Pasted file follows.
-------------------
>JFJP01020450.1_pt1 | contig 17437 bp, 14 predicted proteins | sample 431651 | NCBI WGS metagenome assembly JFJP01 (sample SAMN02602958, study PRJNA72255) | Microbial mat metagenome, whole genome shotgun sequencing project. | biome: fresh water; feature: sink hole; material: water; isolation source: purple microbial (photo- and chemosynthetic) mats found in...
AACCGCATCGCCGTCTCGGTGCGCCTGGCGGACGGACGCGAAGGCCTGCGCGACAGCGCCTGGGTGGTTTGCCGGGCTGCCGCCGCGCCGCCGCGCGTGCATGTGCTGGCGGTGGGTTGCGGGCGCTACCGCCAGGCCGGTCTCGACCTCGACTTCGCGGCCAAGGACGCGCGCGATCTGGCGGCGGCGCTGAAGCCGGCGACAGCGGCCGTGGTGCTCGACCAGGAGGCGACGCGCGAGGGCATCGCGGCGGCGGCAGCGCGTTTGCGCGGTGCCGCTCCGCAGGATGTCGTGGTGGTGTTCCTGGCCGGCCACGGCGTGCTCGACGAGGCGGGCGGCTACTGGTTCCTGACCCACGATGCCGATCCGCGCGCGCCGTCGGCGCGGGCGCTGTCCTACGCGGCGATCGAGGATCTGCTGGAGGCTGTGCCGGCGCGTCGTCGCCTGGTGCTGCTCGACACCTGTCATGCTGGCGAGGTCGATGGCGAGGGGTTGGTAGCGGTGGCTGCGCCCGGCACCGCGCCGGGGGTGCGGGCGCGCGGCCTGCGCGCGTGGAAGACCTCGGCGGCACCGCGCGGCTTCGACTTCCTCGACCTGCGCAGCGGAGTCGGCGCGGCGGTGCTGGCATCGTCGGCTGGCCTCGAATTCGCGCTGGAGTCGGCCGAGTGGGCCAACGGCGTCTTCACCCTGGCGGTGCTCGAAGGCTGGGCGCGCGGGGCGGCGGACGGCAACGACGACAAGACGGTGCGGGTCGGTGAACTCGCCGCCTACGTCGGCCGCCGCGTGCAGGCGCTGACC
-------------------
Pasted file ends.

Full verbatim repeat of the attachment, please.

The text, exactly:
>JFJP01020450.1_pt1 | contig 17437 bp, 14 predicted proteins | sample 431651 | NCBI WGS metagenome assembly JFJP01 (sample SAMN02602958, study PRJNA72255) | Microbial mat metagenome, whole genome shotgun sequencing project. | biome: fresh water; feature: sink hole; material: water; isolation source: purple microbial (photo- and chemosynthetic) mats found in...
AACCGCATCGCCGTCTCGGTGCGCCTGGCGGACGGACGCGAAGGCCTGCGCGACAGCGCCTGGGTGGTTTGCCGGGCTGCCGCCGCGCCGCCGCGCGTGCATGTGCTGGCGGTGGGTTGCGGGCGCTACCGCCAGGCCGGTCTCGACCTCGACTTCGCGGCCAAGGACGCGCGCGATCTGGCGGCGGCGCTGAAGCCGGCGACAGCGGCCGTGGTGCTCGACCAGGAGGCGACGCGCGAGGGCATCGCGGCGGCGGCAGCGCGTTTGCGCGGTGCCGCTCCGCAGGATGTCGTGGTGGTGTTCCTGGCCGGCCACGGCGTGCTCGACGAGGCGGGCGGCTACTGGTTCCTGACCCACGATGCCGATCCGCGCGCGCCGTCGGCGCGGGCGCTGTCCTACGCGGCGATCGAGGATCTGCTGGAGGCTGTGCCGGCGCGTCGTCGCCTGGTGCTGCTCGACACCTGTCATGCTGGCGAGGTCGATGGCGAGGGGTTGGTAGCGGTGGCTGCGCCCGGCACCGCGCCGGGGGTGCGGGCGCGCGGCCTGCGCGCGTGGAAGACCTCGGCGGCACCGCGCGGCTTCGACTTCCTCGACCTGCGCAGCGGAGTCGGCGCGGCGGTGCTGGCATCGTCGGCTGGCCTCGAATTCGCGCTGGAGTCGGCCGAGTGGGCCAACGGCGTCTTCACCCTGGCGGTGCTCGAAGGCTGGGCGCGCGGGGCGGCGGACGGCAACGACGACAAGACGGTGCGGGTCGGTGAACTCGCCGCCTACGTCGGCCGCCGCGTGCAGGCGCTGACC